The Surging Demand for Chips is Creating Problems Across Industries
Current widespread chip shortages have caused semiconductor prices to rise, orders to be delayed and production to be stunted for numerous industries, with no end in sight. As a result, companiesare struggling to obtain needed product as demand for cloud-computing, consumer electronics, data centers, 5G and automobiles continue to rise.
Elsie Neoh, Fusion Worldwide's Global IC Commodity Manager, shared withThe Wall Street Journal, "lead times across the industry have risen to six months, from eight to 10 weeks during the pandemic", causing major disruptions in global supply chains. The chip constraint, which is expected to last through the end 2022, has been hindered by shortages in other components.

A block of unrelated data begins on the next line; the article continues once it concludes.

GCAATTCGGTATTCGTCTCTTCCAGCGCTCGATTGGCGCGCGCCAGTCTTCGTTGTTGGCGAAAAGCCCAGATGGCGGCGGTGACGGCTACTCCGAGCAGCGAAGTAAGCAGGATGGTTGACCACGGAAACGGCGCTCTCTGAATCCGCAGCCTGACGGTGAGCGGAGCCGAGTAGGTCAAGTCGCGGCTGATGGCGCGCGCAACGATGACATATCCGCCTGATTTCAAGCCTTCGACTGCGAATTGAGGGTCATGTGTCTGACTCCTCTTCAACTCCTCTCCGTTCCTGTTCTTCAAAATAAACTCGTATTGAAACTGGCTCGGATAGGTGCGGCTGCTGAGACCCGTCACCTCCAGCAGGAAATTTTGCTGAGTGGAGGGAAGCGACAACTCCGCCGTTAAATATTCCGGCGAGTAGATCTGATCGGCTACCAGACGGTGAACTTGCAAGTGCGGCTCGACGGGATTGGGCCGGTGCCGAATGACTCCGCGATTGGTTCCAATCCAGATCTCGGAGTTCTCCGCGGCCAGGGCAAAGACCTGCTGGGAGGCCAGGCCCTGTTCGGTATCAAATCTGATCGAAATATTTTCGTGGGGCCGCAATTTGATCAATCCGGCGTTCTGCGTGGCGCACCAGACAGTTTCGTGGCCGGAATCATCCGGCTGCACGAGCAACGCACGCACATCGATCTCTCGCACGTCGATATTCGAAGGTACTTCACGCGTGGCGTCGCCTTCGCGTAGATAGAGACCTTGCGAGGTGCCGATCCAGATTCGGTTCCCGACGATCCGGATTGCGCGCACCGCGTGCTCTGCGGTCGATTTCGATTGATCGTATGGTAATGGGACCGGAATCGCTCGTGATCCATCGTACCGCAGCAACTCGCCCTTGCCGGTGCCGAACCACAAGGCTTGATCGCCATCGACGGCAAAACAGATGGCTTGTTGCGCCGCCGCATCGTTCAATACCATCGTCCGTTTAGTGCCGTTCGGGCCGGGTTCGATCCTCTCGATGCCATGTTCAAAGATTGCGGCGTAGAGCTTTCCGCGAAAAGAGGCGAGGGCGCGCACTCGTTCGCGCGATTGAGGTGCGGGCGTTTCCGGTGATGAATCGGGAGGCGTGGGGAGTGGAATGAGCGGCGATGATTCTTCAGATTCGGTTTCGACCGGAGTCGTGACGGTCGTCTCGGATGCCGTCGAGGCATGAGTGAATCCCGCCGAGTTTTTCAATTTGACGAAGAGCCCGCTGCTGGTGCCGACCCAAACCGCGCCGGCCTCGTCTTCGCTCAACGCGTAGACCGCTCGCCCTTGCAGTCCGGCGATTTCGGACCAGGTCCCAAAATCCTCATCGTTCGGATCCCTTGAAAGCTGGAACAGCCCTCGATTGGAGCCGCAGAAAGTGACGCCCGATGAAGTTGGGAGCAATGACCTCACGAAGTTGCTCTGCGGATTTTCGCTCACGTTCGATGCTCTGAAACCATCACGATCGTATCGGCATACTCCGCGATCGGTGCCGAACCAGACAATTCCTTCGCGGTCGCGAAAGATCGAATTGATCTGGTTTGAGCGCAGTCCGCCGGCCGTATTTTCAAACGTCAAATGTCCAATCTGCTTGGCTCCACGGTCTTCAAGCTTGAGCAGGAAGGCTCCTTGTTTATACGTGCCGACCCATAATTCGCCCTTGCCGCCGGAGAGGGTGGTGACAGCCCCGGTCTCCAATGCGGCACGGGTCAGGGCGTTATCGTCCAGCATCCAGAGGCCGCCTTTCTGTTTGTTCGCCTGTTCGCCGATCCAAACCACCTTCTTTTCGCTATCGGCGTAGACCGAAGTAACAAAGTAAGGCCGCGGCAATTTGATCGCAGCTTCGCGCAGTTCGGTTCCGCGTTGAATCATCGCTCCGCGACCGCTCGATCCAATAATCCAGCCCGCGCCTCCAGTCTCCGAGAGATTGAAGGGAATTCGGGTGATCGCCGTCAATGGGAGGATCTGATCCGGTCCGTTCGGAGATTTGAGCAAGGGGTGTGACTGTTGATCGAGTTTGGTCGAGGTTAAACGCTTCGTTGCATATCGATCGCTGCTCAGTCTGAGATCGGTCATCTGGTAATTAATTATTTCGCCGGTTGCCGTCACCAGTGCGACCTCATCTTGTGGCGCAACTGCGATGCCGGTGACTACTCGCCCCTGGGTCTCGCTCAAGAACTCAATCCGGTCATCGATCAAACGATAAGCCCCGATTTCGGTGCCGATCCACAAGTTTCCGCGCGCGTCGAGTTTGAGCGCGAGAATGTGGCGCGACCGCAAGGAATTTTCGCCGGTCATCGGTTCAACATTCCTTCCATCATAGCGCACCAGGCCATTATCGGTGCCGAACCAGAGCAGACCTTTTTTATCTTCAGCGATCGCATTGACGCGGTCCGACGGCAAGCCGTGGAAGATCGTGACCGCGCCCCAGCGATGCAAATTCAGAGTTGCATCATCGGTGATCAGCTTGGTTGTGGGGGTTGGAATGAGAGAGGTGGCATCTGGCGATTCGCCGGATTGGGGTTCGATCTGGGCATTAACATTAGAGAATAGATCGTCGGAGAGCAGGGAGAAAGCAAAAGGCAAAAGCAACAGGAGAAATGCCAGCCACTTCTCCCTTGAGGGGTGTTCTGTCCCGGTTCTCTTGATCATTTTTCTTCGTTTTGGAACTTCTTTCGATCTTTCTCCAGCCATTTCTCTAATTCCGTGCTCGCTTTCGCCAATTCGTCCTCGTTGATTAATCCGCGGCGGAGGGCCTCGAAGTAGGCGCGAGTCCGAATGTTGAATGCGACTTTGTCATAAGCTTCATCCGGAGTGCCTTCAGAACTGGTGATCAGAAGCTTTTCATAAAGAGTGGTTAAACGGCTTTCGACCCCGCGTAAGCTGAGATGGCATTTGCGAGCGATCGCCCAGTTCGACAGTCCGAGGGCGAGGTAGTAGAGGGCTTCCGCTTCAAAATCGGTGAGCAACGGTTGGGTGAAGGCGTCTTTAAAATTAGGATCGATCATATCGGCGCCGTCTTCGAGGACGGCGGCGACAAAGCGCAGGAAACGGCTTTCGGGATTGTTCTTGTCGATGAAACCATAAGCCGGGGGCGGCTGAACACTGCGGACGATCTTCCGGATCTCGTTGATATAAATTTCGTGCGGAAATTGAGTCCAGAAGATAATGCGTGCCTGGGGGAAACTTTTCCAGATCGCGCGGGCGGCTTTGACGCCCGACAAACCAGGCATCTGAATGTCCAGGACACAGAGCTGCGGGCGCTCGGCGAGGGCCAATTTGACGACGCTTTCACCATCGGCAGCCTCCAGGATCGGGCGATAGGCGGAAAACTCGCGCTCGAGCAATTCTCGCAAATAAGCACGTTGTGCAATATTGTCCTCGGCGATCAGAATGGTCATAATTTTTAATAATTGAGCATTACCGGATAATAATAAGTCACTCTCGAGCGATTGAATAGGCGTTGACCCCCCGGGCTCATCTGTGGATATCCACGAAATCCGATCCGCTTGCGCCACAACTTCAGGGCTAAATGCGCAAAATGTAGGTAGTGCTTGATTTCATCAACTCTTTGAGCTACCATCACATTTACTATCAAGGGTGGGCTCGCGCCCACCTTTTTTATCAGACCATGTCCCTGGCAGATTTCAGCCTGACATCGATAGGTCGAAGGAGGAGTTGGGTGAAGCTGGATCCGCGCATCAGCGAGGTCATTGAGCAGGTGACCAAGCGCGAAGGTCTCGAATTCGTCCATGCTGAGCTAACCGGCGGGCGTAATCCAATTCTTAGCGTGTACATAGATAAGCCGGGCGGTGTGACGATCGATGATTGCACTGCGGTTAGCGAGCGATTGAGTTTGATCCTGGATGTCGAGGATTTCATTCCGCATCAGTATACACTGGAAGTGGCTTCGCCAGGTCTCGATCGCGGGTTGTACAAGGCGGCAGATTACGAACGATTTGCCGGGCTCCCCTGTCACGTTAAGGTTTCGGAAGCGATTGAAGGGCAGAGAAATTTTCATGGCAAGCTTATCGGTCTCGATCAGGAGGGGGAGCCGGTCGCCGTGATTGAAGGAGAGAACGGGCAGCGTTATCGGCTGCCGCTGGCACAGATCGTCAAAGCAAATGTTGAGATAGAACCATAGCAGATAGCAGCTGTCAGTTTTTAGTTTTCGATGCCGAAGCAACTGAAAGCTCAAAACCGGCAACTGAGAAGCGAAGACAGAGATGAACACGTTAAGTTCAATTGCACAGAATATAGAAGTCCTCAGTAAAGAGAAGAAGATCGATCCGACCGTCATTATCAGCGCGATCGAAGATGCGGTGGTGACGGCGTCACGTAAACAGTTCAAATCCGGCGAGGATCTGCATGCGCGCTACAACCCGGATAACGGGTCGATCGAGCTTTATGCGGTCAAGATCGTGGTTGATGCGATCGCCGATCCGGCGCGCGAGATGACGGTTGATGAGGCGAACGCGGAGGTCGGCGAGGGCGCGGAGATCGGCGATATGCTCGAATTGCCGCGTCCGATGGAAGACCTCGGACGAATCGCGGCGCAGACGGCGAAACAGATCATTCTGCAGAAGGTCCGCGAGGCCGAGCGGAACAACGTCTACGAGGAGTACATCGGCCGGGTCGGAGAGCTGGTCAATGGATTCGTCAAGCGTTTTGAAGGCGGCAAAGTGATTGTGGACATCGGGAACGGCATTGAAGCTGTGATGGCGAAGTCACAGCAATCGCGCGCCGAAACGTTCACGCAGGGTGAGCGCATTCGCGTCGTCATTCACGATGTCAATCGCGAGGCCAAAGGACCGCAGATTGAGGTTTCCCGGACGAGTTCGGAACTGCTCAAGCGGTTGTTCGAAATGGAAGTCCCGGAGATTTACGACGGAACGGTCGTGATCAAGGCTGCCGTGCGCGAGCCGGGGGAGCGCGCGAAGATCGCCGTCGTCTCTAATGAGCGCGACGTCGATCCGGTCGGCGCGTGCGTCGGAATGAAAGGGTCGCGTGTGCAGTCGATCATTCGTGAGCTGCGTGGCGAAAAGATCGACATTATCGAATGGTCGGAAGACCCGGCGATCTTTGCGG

Because these components are so limited, consumers may experience delays in getting new devices, like laptops and smartphones, as well as new cars. Chipmakers have tried to combat their shortage issues by investing in production lines that produce more modern chips buthaven't been able to keep pace with capacity increases.
As a result, both industries are competing for every bit of limited manufacturing capacity to meet growing demand.TSMC, for instance, is running at about 90% of capacity for its most advanced chips.
The automotive sector, especially, has been hit hard as it attempts to recover from its recent slump.Toyota expects supply shortages could continue through the spring, and automotive manufacturers like Ford and GM are idling production.
The surge in demand is expected to boost sales for contract chipmakers that account for a major share of the world’s semiconductors. Sales alone are expected to grow a record high of 6% this year, according to Taipei-based analysis firm TrendForce.